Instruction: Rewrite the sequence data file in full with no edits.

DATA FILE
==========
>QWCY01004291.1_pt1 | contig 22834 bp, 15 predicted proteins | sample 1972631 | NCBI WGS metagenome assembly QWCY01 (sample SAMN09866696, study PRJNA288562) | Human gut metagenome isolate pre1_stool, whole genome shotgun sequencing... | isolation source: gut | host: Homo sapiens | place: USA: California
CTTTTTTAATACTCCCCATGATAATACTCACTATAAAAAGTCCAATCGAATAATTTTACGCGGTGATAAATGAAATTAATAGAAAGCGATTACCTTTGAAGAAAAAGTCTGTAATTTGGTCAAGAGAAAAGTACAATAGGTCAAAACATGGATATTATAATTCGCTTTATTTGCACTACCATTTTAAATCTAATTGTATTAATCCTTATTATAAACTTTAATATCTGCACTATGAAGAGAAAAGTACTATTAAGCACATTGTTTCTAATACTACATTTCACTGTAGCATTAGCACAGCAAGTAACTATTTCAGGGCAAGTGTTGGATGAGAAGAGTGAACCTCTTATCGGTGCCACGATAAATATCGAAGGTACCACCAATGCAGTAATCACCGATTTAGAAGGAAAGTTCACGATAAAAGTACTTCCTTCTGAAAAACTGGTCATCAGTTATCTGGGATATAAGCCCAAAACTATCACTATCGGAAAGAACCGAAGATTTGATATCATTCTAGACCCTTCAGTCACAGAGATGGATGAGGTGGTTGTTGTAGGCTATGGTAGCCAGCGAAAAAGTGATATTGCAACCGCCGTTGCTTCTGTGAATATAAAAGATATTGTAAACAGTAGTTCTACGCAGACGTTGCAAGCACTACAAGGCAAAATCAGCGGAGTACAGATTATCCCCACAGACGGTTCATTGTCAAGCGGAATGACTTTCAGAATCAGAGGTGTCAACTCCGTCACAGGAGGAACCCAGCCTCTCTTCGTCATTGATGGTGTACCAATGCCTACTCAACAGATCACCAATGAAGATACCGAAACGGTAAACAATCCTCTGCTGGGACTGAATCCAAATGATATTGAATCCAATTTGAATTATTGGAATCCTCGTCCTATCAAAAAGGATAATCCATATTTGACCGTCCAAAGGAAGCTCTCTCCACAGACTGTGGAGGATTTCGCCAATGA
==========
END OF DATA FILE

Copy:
>QWCY01004291.1_pt1 | contig 22834 bp, 15 predicted proteins | sample 1972631 | NCBI WGS metagenome assembly QWCY01 (sample SAMN09866696, study PRJNA288562) | Human gut metagenome isolate pre1_stool, whole genome shotgun sequencing... | isolation source: gut | host: Homo sapiens | place: USA: California
CTTTTTTAATACTCCCCATGATAATACTCACTATAAAAAGTCCAATCGAATAATTTTACGCGGTGATAAATGAAATTAATAGAAAGCGATTACCTTTGAAGAAAAAGTCTGTAATTTGGTCAAGAGAAAAGTACAATAGGTCAAAACATGGATATTATAATTCGCTTTATTTGCACTACCATTTTAAATCTAATTGTATTAATCCTTATTATAAACTTTAATATCTGCACTATGAAGAGAAAAGTACTATTAAGCACATTGTTTCTAATACTACATTTCACTGTAGCATTAGCACAGCAAGTAACTATTTCAGGGCAAGTGTTGGATGAGAAGAGTGAACCTCTTATCGGTGCCACGATAAATATCGAAGGTACCACCAATGCAGTAATCACCGATTTAGAAGGAAAGTTCACGATAAAAGTACTTCCTTCTGAAAAACTGGTCATCAGTTATCTGGGATATAAGCCCAAAACTATCACTATCGGAAAGAACCGAAGATTTGATATCATTCTAGACCCTTCAGTCACAGAGATGGATGAGGTGGTTGTTGTAGGCTATGGTAGCCAGCGAAAAAGTGATATTGCAACCGCCGTTGCTTCTGTGAATATAAAAGATATTGTAAACAGTAGTTCTACGCAGACGTTGCAAGCACTACAAGGCAAAATCAGCGGAGTACAGATTATCCCCACAGACGGTTCATTGTCAAGCGGAATGACTTTCAGAATCAGAGGTGTCAACTCCGTCACAGGAGGAACCCAGCCTCTCTTCGTCATTGATGGTGTACCAATGCCTACTCAACAGATCACCAATGAAGATACCGAAACGGTAAACAATCCTCTGCTGGGACTGAATCCAAATGATATTGAATCCAATTTGAATTATTGGAATCCTCGTCCTATCAAAAAGGATAATCCATATTTGACCGTCCAAAGGAAGCTCTCTCCACAGACTGTGGAGGATTTCGCCAATGA